When the outdoor temperature stays below freezing for extended periods, very thick layers of ice can form on lakes and other bodies of water, although places with flowing water require much colder temperatures. The ice can become thick enough to drive onto with automobiles and trucks. Doing this safely requires a thickness of at least 30 centimetres (one foot).
For ships, ice presents two distinct hazards. Spray and freezing rain can produce an ice build-up on the superstructure of a vessel sufficient to make it unstable, and to require it to be hacked off or melted with steam hoses. And icebergs — large masses of ice floating in water (typically created when glaciers reach the sea) — can be dangerous if struck by a ship when underway. Icebergs have been responsible for the sinking of many ships, the most famous probably being the Titanic.
For aircraft, ice can cause a number of dangers. As an aircraft climbs, it passes through air layers of different temperature and humidity, some of which may be conducive to ice formation. If ice forms on the wings or control surfaces, this may adversely affect the flying qualities of the aircraft. During the first non-stop flight of the Atlantic, the British aviators Captain John Alcock and Lieutenant Arthur Whitten Brown encountered such icing conditions - Brown left the cockpit and climbed onto the wing several times to remove ice which was covering the engine air intakes of the Vickers Vimy aircraft they were flying.
A particular icing vulnerability associated with reciprocating internal combustion engines is the carburetor. As air is sucked through the carburettor into the engine, the local air pressure is lowered, which causes adiabatic cooling. So, in humid near-freezing conditions, the carburettor will be colder, and tend to ice up. This will block the supply of air to the engine, and cause it to fail. For this reason, aircraft reciprocating engines with carburettors are provided with carburettor air intake heaters. The increasing use of fuel injection—which does not require carburettors—has made "carb icing" less of an issue for reciprocating engines.
Jet engines do not experience carb icing, but recent evidence indicates that they can be slowed, stopped, or damaged by internal icing in certain types of atmospheric conditions much more easily than previously believed. In most cases, the engines can be quickly restarted and flights are not endangered, but research continues to determine the exact conditions which produce this type of icing, and find the best methods to prevent, or reverse it, in flight.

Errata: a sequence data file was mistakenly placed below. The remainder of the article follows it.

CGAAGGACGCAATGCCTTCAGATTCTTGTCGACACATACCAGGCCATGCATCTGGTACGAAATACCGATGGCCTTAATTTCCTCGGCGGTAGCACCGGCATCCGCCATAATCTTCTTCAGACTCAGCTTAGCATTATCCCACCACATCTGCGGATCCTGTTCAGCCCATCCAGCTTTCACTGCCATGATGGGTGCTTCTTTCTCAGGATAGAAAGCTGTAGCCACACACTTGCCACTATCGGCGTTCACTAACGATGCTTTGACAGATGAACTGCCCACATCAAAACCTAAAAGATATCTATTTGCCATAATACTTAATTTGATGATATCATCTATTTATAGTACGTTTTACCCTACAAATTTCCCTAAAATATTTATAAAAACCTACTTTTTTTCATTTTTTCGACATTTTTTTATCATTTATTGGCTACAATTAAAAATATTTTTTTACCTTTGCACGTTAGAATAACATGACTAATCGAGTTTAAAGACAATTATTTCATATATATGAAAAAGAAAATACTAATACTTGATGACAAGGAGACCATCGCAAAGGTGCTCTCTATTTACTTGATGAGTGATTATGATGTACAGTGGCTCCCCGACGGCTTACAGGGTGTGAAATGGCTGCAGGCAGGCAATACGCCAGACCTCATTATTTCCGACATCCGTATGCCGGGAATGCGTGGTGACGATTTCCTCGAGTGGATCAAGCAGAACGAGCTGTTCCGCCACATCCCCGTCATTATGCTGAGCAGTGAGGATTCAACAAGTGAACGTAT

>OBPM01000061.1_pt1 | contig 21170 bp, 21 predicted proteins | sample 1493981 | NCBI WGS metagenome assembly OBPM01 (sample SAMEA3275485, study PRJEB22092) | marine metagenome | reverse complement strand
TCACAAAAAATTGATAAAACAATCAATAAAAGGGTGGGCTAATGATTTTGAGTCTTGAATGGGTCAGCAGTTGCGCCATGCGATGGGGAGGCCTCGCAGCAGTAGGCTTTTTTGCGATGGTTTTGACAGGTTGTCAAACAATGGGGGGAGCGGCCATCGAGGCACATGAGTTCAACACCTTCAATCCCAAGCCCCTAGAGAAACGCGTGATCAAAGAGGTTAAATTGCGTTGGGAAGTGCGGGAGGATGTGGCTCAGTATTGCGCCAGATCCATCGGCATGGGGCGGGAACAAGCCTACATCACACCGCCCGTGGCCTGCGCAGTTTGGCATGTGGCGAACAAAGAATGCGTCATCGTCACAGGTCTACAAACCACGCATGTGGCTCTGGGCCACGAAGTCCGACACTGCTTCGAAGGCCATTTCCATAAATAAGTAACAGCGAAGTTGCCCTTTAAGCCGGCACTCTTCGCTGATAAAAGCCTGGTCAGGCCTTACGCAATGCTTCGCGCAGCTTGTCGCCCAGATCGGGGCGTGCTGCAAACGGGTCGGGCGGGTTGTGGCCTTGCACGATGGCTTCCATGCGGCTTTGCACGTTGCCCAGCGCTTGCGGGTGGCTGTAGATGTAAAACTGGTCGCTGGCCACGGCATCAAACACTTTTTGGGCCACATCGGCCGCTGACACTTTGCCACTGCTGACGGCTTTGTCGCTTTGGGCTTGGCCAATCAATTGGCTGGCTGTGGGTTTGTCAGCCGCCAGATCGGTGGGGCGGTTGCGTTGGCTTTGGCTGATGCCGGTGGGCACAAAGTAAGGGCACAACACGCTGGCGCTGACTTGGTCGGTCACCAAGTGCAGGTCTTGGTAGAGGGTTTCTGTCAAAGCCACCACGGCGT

Wednesday, June 2, 2010


A hiccup or hiccough (pronounced /ˈhɪkʌp/ HICK-up) is a contraction of the diaphragm that repeats several times per minute. In humans, the abrupt rush of air into the lungs causes the epiglottis to close, creating a "hic" sound.
In medicine it is known as synchronous diaphragmatic flutter (SDF), or singultus, from the Latin singult, "the act of catching one's breath while sobbing". The hiccup is an involuntary action involving a reflex arc. A bout of hiccups, in general, resolves itself without intervention, although many home remedies claim to shorten the duration, and medical treatment is occasionally necessary in cases of chronic hiccups.

Hiccups are caused by many central and peripheral nervous system disorders, all from injury or irritation to the phrenic and vagus nerves, as well as toxic or metabolic disorders affecting the aforementioned systems. Hiccups often occur after drinking carbonated beverages or alcohol or ingesting spicy foods. Prolonged laughter is also known to cause hiccups. Eating too fast can also cause the hiccups. Persistent or intractable hiccups may be caused by any condition which irritates or damages the relevant nerves. Chemotherapy—which can include a huge number of different drugs—has been implicated in hiccups (some data states 30 percent of patients), while other studies have not proven such a relationship. Many times chemotherapy is applied to tumors sitting at places that are by themselves prone to cause hiccups, if irritated.

Ordinary hiccups are cured easily without medical intervention. However, there are a number of anecdotal treatments for casual cases of hiccups. Some of the more common home remedies include giving the afflicted a fright or shock, eating peanut butter, taking a teaspoon of vinegar, drinking water (sometimes in an unorthodox manner), holding one's breath and altering one's breathing patterns. A solution involving sugar placed on or under the tongue was cited in the December 23, 1971 issue of the New England Journal of Medicine.